I suspect most reviewers here are far more academic than I as my education finished at GCSE :). However I've maintained a layman's interest in popular psychology and brain stuff for years.
I picked this up on an impulse to really learn in more depth about how the brain really works. Bearing in mind my education level, I've found it clear and readable. I did pick it out after reading other reviews and I have to say I agree with them. Well worth picking up if you are either an amatuer like me, interested in understanding in much greater depth. I cannot comment on the detail needed by medical students however LOL. It looks pretty comprehensive to me!
Since this review I've acquired many more books and a little more knowledge. I find I use this book in conjunction with Foundations of Biopsychology
which is not as comprehensive as this one. The other book allows one to grasp an area in general with some technical details, then this one allows you to dig further into the finer points-specifics of anatomy, chemistry and function. Between the two I'm confident that a solid ground in preperation for a degree in neuroscience is acheivable. Having not done a degree I can't comment on how far this would carry you *through* said degree-I would imagine it's at least a very solid start.
From my own viewpoint, I've acquired two other books that are sat on my nightly study pile that I find interesting and useful at this early stage of my personal learning. One is Netter's Concise Neuroanatomy (Netter Basic Science)
which allows me a vastly more indepth anatomical reference at any one chapter of the neuroscience book and also The Neurobiology of Learning and Memory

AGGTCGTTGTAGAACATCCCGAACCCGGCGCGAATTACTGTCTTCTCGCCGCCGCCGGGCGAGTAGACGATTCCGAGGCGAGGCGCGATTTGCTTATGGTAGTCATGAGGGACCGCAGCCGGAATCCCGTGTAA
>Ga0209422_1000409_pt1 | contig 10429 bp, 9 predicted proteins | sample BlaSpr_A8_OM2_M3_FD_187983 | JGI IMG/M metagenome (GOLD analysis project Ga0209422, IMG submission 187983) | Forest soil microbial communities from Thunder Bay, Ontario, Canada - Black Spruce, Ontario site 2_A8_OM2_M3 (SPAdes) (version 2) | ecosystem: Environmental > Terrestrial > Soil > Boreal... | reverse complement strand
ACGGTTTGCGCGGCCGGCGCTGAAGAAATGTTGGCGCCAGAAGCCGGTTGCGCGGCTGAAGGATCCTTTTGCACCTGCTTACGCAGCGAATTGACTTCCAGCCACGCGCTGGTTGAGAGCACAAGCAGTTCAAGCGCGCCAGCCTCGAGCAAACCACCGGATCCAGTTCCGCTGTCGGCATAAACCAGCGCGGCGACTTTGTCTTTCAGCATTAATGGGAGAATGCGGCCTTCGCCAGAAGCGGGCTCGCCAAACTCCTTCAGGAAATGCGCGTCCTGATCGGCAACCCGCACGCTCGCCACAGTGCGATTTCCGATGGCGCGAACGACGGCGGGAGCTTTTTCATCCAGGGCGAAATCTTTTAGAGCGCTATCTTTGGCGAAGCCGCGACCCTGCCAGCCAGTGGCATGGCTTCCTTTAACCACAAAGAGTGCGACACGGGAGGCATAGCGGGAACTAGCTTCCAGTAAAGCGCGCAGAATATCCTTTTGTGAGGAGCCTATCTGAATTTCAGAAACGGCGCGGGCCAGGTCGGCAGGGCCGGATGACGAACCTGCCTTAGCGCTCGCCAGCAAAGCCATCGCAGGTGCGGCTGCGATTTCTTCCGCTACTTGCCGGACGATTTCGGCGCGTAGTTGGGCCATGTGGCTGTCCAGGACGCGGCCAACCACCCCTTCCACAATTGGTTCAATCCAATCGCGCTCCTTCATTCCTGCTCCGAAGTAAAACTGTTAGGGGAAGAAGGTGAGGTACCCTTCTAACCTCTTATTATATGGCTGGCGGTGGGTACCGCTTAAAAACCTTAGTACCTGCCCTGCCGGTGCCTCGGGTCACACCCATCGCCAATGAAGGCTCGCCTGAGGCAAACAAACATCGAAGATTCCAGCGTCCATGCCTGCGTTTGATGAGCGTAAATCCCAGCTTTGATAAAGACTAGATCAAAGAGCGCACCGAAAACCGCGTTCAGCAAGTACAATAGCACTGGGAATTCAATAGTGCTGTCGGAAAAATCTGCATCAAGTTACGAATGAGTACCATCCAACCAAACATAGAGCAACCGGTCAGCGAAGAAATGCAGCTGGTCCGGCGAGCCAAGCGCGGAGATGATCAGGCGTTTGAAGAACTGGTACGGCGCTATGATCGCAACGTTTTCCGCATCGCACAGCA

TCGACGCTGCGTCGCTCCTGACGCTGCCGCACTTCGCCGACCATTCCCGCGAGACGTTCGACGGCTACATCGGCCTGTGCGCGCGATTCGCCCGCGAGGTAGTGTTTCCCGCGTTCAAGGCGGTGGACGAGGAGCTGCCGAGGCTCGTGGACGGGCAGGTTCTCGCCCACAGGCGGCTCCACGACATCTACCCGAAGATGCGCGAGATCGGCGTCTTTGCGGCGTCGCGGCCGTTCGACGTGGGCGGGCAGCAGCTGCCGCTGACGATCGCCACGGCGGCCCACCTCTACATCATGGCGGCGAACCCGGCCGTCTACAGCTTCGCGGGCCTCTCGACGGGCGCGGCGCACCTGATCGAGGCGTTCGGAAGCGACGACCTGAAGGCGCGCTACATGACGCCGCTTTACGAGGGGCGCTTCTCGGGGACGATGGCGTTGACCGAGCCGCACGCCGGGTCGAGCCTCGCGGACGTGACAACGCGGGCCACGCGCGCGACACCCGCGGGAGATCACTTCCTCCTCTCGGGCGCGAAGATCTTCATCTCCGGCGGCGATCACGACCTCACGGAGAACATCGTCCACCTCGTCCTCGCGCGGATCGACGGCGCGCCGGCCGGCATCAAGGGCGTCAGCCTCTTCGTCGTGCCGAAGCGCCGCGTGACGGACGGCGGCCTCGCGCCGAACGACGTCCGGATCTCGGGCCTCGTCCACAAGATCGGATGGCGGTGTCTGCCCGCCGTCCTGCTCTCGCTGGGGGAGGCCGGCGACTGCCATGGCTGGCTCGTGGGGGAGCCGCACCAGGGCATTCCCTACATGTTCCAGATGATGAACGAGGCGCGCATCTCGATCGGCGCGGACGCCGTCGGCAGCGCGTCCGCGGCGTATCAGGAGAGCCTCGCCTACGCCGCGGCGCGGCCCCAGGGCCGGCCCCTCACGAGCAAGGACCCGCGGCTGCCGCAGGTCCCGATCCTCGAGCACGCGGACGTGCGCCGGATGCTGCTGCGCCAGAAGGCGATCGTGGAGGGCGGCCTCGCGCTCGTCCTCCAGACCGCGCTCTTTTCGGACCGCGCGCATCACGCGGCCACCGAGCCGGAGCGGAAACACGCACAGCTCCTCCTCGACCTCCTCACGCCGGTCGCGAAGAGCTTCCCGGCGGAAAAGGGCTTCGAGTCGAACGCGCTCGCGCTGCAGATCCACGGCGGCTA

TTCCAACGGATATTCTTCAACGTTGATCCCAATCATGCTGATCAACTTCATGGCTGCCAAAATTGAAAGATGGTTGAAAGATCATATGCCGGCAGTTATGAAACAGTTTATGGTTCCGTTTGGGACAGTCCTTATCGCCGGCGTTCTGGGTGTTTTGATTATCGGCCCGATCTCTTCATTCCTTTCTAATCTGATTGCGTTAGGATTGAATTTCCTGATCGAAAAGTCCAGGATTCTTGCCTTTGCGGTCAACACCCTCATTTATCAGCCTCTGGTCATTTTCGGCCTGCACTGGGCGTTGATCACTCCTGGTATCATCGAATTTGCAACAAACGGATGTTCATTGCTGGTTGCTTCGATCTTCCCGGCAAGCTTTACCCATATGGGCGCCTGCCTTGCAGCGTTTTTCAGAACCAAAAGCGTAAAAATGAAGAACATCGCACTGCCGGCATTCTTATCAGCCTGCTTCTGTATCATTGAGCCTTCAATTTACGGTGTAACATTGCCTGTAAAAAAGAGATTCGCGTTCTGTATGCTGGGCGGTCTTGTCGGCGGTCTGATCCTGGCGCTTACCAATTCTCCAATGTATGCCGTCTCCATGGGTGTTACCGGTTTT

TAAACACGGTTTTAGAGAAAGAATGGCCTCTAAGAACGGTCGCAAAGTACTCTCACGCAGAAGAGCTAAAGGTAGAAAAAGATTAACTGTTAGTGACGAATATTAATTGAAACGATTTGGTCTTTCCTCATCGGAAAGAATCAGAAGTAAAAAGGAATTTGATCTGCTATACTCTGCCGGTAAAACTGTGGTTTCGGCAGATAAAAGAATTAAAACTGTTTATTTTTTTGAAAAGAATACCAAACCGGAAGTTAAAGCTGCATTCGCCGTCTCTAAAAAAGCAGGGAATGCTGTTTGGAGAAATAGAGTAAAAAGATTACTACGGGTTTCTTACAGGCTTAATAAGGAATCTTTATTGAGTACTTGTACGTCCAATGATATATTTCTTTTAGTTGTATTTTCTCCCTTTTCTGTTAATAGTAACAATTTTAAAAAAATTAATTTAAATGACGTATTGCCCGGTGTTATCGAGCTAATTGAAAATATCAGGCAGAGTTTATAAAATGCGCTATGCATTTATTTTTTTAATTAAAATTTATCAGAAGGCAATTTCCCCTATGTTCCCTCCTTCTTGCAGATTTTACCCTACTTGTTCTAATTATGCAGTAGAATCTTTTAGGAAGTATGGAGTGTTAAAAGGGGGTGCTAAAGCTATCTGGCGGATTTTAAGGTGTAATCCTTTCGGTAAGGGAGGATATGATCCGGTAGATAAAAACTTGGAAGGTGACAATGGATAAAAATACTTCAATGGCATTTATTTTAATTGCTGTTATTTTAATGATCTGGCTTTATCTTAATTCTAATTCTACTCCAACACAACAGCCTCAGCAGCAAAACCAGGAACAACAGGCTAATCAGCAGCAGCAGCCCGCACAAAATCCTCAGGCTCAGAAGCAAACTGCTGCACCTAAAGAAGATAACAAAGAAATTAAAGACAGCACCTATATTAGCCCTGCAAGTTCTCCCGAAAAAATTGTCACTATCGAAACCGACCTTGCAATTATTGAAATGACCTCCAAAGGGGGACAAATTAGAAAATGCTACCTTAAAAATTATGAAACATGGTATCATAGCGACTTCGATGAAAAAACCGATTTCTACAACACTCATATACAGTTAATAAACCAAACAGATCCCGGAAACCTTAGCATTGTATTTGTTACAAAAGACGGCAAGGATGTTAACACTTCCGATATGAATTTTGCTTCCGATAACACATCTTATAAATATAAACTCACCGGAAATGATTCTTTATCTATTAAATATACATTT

, which I'm halfway through at time of writing. This latter book is fascinating and trying to follow it pushes me to refer back to the neuroscience book to get to grips with the various channels and receptors mention. A review of this book will turn up soon once I've completed it.
Note the comments above only arise at time of writing from a layman who's yet to take some A levels to qualify for the degree in question here. So from my perspective, you can get a comprehensive foundation in the theory from these books if you like to teach yourself. My listmania lists all the books I'm using for this :).
Weeks role on and I acquire more materials, and read more. My view of this book has only gotten better however. I've got more complex books on specific areas, atlases and other stuff on had. I've also got a couple of texts that equate to AS/A level on the subject matter as well. I would say that this is firmly in the core text for a degree level and very nicely presented overall. One of these easiest books with depth that I have here. The section on the senses illustrates this with a pretty thorough working over of the sense organ involved, the structure/physiology and then the neuronal involvement, like the detail about visual pathways, down to the cortical columns that process lines, angles, contrasts etc.
Whilst I can't compare it to Kandel's Principles of Neural Science or Larry Squire's Fundementals book, I can say that for it's purpose you won't regret investing in it. Add the pricing which is very cheap for this level of work, I think you have a winner.
22nd December 2010 - 16 months of a new job, gained partly from a discussion on Dementia, given whilst very drunk, the material of which came from both this book and Dr Doug Richards of Birmingham University who's textbook for his course Good Brain/Bad Brain is also highly recommended. The new job itself, required me to learn a variety of things (the care sector and it's needs and some programming/css and bit). This meant my neuro study had to slow right down.
However, this is still the first book I would give to any newcomer who needs that mixture of basics and the science that goes with it, without being overwhelmed by Netter level detailed neuroanatomy. Check my listmania, I have these and other very detailed type books-and I love some of them. They're not the ones I'd begin with-this still is.
From what I've seen since I started, this doesn't carry you 3 years of neuro. It carries you very handily through the first year. It took me 8 weeks to read through it properly when I first got it.